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Dealing with vexatious litigants

Thursday December 21st, 2017

2017 will be remembered as the year of countless submissions to the government for legislative change, and of the rise of vexatious lot owners who have learnt to abuse the dispute resolution service provided by the Commissioner’s Office. If 2018 is to be a happy new year for Queensland’s strata industry, both of these issues need to be addressed.

There is an increasing tendency for lot owners aggrieved with the management style of a committee to file an adjudication application in the Commissioner’s Office to air general complaints with the administration of the scheme. Quite often these applications do not raise a legal dispute. There is a difference between:

  • making a complaint about a body corporate decision between a lot owner disagrees with the decision; and
  • there being a legal defect with the decision (ie it contravenes the BCCM Act).

The Commissioner’s Office is not supposed to be used for the first type of complaint and will dismiss them. If an adjudicator dismisses an application for being frivolous, vexatious, misconceived or without substance, they can order the applicant to pay the body corporate up to $2,000 as compensation for the loss incurred in dealing with the application. $2,000 barely scratches the surface, as the costs a body corporate may incur include:

  • legal fees (one of the applications we responded to for a body corporate client comprised around 450 pages, and their reply was a further 300 pages);
  • circulating the application to all lot owners with the invitation to make submissions; and
  • the body corporate manager’s time of dealing with the application, which could be charged as an additional service under the administration agreement.

Research identified only seven costs orders made by adjudicators in 2017 so far. This is a rarity that needs to change.

Because of this limitation on cost orders, the Commissioner’s Office is perceived as a relatively risk-free forum in which to litigate. Serial complainers in strata communities treat adjudication applications as a “free kick” when they simply disagree with what the body corporate is doing.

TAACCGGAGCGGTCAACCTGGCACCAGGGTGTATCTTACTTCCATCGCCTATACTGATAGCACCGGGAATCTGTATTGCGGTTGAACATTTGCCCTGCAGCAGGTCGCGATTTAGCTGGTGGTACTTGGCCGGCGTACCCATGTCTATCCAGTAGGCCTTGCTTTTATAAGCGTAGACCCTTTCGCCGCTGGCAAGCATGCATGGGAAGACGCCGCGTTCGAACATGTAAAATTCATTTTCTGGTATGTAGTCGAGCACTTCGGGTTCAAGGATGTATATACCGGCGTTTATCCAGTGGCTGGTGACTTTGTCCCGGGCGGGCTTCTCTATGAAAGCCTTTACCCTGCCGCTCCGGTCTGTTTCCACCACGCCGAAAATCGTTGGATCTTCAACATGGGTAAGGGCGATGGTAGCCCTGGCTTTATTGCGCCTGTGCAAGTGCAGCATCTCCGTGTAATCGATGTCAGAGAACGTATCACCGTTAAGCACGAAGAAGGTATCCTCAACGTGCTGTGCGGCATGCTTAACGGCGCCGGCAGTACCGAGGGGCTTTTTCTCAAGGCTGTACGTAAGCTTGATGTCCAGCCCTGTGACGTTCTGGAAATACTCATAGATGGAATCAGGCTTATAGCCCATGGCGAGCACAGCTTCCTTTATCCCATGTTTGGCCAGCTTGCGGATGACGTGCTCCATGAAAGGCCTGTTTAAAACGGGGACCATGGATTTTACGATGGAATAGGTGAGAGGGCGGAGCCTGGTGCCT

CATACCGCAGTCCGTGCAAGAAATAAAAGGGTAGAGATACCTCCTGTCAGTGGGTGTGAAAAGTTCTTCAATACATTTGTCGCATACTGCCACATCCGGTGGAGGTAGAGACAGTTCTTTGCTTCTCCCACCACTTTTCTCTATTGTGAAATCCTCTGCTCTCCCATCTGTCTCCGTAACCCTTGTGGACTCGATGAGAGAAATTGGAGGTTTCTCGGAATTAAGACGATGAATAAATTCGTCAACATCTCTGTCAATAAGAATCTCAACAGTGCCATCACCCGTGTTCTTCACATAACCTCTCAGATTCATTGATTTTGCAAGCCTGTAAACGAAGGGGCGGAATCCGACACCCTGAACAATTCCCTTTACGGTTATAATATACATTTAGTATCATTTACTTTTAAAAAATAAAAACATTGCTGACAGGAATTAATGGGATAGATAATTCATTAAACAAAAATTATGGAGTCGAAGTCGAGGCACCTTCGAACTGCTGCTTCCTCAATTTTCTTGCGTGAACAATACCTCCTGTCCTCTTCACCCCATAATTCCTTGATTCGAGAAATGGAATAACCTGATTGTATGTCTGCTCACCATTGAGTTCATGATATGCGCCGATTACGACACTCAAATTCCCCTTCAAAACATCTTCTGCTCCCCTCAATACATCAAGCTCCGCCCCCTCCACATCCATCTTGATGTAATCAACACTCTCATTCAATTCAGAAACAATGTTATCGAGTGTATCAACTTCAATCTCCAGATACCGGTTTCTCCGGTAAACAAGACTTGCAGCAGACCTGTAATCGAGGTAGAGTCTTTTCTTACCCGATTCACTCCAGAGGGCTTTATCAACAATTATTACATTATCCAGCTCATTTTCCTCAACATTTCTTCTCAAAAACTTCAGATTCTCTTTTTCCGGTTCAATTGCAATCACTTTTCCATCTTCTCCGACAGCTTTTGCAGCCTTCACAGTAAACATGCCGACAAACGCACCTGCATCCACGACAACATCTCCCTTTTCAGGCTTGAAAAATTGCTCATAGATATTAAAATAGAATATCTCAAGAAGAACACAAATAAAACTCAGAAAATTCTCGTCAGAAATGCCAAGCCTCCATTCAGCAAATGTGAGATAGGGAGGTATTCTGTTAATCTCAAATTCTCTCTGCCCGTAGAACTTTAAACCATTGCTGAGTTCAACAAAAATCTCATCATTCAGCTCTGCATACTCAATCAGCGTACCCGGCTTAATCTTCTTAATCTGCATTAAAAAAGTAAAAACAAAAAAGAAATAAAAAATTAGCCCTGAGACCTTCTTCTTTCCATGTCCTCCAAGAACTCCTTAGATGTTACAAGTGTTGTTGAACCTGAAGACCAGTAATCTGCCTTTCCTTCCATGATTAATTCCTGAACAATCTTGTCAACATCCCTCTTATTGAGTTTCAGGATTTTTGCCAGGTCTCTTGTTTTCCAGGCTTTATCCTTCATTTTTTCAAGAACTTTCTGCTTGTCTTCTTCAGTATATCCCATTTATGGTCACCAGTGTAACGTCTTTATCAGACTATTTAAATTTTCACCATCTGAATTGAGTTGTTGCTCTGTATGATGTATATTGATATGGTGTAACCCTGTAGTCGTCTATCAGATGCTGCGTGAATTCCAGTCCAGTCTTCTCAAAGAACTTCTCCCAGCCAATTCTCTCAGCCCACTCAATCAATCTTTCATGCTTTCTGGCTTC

The government-appointed legislative review team has proposed increasing the maximum costs order to $5,000. There needs to be an increased limit, or the limit needs to be removed altogether. Adjudicators should be given the power to award costs if the interests of justice require it, and the Commissioner needs the ability to declare certain persons to be “vexatious litigants” to remove their ability to make a dispute resolution application until they convince the Commissioner there is merit to it.

In The Arc Resort [2017] QBCCMCmr 206, a costs order was made against a lot owner who had submitted hundreds of pages of supporting materials in relation to 21 problems she thought existed with the common property. One of those problems was that a single thread in the carpet of a common foyer was starting to fray, so apparently it was unreasonable of the committee to not replace the entire carpeted area. The adjudicator made the costs order because the volume of material in itself was oppressive and her concerns were trivial and unsubstantial.

In Nottingham Square [2017] QBCCMCmr 110, a costs order was made against a caretaker who filed an application seeking an order that they were entitled to be a non-voting committee member and to have the same level of access to the records as any other committee member. The caretaker was legally entitled to both of these things. So why was the costs order made? The body corporate manager confirmed they were a committee member and gave them access to the records 7 days before the application was filed.

In Arila Lodge [2017] QBCCMCmr 447 and Park Square [2017] QBCCMCmr 536, costs orders were made because the lot owners persisted with their applications despite the adjudicator warning them at the interim stage that they were misconceived and without substance and they risked a costs order being made against them. The applicants did not improve their applications with any further evidence.

Grace Lawyers acted in all four of these matters. From our experience, there is no prescribed formula for getting one of these rare costs orders. They are not made simply because the applicant was wrong or not very convincing. In two of these matters, the applicant even had the benefit of a lawyer arguing their case for them.

But in all four of these cases, the committees:

  • identified the argumentative nature of the person and took legal advice well before the applications were made; and
  • let their body corporate manager take the lead in managing the correspondence, and followed their guidance.

This article was contributed by Jason Carlson – Partner, Grace Lawyers